These different systems and the specific local situation determine whether or not frequency converters and/or on-board transformers are needed, and may affect the overall cost of an OPS system for port authorities and ship owners.

To meet these needs, a number of IEC Technical committees and subcommittees started developing international standards for HVSC systems.

(Click to enlarge.) Diagram from ABB depicts typical configuration for shore-based power supply.(Click to enlarge.) Diagram from ABB depicts typical configuration for shore-based power supply.In 2009, IEC TC 18: Electrical installations of ships and of mobile and fixed offshore units, issued a publicly available specification (PAS) giving requirements for HVSC systems. The PAS stated that "HVSC systems will have practicable applications for ships requiring 1 MW or more or ships with HV main supply."

A PAS is a technical specification, a pre-standard publication that does not fulfil the requirements for a standard, but is made available to the public and can be transformed into an international standard by the relevant committee and subcommittees.

Multilateral Cooperation

This PAS was prepared by IEC TC 18 in consultation with IEC TC 20: Electric cables and IEC SC 18A. It was further developed into an international standard in cooperation with IEC subcommittee 23H: Industrial plugs and socket-outlets, ISO TC 8: Ships and marine technology, and the Institute of Electrical and Electronics Engineers (IEEE) Petroleum and Chemical Industry Committee (PCIC).

Indeed, this standard, IEC/ISO/IEEE 80005-1, “Utility connections in port – Part 1: High Voltage Shore Connection (HVSC) Systems – General requirements,” was published in July 2012. It describes HVSC systems on board ships and on shore and defines "requirements that support, with the application of suitable operating practices, efficiency and safety of connections by compliant ships to compliant high-voltage shore power supplies through a compatible shore to ship connection."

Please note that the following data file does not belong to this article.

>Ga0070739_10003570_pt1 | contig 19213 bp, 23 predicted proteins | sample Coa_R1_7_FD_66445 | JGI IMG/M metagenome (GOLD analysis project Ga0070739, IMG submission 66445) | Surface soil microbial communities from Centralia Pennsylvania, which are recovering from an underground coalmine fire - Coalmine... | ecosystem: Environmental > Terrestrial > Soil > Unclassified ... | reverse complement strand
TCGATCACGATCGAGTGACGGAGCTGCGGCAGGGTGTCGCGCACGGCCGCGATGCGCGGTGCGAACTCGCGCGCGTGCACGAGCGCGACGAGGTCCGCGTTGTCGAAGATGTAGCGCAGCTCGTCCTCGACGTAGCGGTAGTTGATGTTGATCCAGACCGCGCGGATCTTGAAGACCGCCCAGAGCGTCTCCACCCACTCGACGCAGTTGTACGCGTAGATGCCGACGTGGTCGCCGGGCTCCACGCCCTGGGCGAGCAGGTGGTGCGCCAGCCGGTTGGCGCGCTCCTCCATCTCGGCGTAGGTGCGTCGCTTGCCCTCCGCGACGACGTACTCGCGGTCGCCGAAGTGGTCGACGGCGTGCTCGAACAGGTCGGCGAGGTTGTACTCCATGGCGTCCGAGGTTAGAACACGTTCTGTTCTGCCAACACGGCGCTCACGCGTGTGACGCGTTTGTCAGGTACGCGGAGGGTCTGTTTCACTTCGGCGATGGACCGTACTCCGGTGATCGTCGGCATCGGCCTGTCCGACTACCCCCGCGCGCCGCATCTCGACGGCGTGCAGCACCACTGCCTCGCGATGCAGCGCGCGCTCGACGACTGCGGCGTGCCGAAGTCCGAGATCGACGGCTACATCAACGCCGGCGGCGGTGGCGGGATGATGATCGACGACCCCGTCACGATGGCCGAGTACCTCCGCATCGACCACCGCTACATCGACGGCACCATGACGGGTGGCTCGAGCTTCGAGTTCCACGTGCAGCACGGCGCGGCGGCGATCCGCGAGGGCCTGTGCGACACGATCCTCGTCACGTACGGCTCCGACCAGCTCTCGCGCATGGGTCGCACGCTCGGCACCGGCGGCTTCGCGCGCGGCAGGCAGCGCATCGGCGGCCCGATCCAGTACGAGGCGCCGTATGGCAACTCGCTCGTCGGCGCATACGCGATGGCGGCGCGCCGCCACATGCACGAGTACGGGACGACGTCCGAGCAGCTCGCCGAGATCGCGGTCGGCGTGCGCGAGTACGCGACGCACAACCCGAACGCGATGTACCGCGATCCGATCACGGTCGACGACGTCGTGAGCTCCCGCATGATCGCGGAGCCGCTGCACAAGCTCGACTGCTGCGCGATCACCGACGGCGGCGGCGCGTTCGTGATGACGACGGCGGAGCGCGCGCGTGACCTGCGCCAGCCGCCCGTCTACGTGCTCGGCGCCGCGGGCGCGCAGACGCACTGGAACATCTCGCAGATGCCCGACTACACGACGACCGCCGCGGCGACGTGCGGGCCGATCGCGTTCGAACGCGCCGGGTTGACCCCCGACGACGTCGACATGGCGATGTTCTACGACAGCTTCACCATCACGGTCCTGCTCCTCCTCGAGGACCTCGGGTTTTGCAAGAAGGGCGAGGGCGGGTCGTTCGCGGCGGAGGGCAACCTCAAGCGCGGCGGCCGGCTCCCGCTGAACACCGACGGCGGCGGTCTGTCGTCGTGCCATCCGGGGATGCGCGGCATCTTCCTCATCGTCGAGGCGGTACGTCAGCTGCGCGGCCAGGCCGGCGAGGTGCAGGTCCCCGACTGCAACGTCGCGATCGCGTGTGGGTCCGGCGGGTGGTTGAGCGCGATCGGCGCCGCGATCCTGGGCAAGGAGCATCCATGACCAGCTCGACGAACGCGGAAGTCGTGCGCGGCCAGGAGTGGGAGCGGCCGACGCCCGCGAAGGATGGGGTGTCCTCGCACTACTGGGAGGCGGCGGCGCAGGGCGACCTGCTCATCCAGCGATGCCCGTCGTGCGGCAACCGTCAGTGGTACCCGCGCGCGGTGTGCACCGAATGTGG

The standard is intended to allow different ships "to connect to HVSC at different berths with the benefits of standard, straightforward connection without the need for adaptation and adjustment at different locations that can satisfy the requirement to connect for as long as practicable during stays in port.” Ships that do not apply this standard may find it difficult or impossible to connect to compliant shore supplies.

Comprehensive Features

To meet these demands IEC/ISO/IEEE 80005-1 addresses:

  • HV shore distribution systems
  • Shore-to-ship connection and interface equipment
  • Transformers/reactors
  • Semiconductor/rotating convertors
  • Ship distribution systems
  • Control, monitoring, interlocking and power management systems.

The standard tackles important safety aspects such as emergency shutdowns when the ship moves outside the range of permissible motion forward, after or outward from the dock, and special provisions that are applicable to emergency shutdowns at liquefied natural gas terminals.

The standard also lists additional requirements for RoRo (roll-on/roll-off) cargo and passenger ships, cruise and container ships, tankers and LNG carriers.

The relevant IEC, ISO and IEEE committees are currently working on developing a second international standard for HSVC, to cover the communication interface.

Low Voltage in the Power Loop

In addition to HVSC, the need to develop international standards for low voltage shore connection (LVSC) with "practicable applications for ships requiring up to 1 MVA," emerged. To meet this need, TC 18 published, IEC PAS 80005-3:2014, “Utility connections in port – Part 3: Low Voltage Shore Connection (LVSC) Systems - General requirements.

Like IEC/ISO/IEEE 80005-1, this PAS was prepared by IEC TC 18 in consultation with IEC TC 20 and IEC SC 18A and in cooperation with the same technical committees and subcommittees from the IEC and other organizations (ISO and IEEE). It will be further developed into an international standard. It addresses the same features as IEC/ISO/IEEE 80005-1 (with the exception of LV shore distribution systems, which replace HV shore distribution systems).

International standards prepared by the same and other IEC technical committees and subcommittees, are "normatively referenced in" and "indispensable for" the application of both IEC/ISO/IEEE 80005-1 and IEC PAS 80005-3.

From an environmental perspective, the use of both HSVC and LVSC is compelling.

Compared to low-sulphur (0.1%) marine gas oil used in EU ports (2010 limit), OPS cuts NOx, PM and volatile organic compound emissions by 97%, 89% and 94%, respectively, according to the 2005 “Shore-Side Electricity” report from Entec UK Ltd for the European Commission.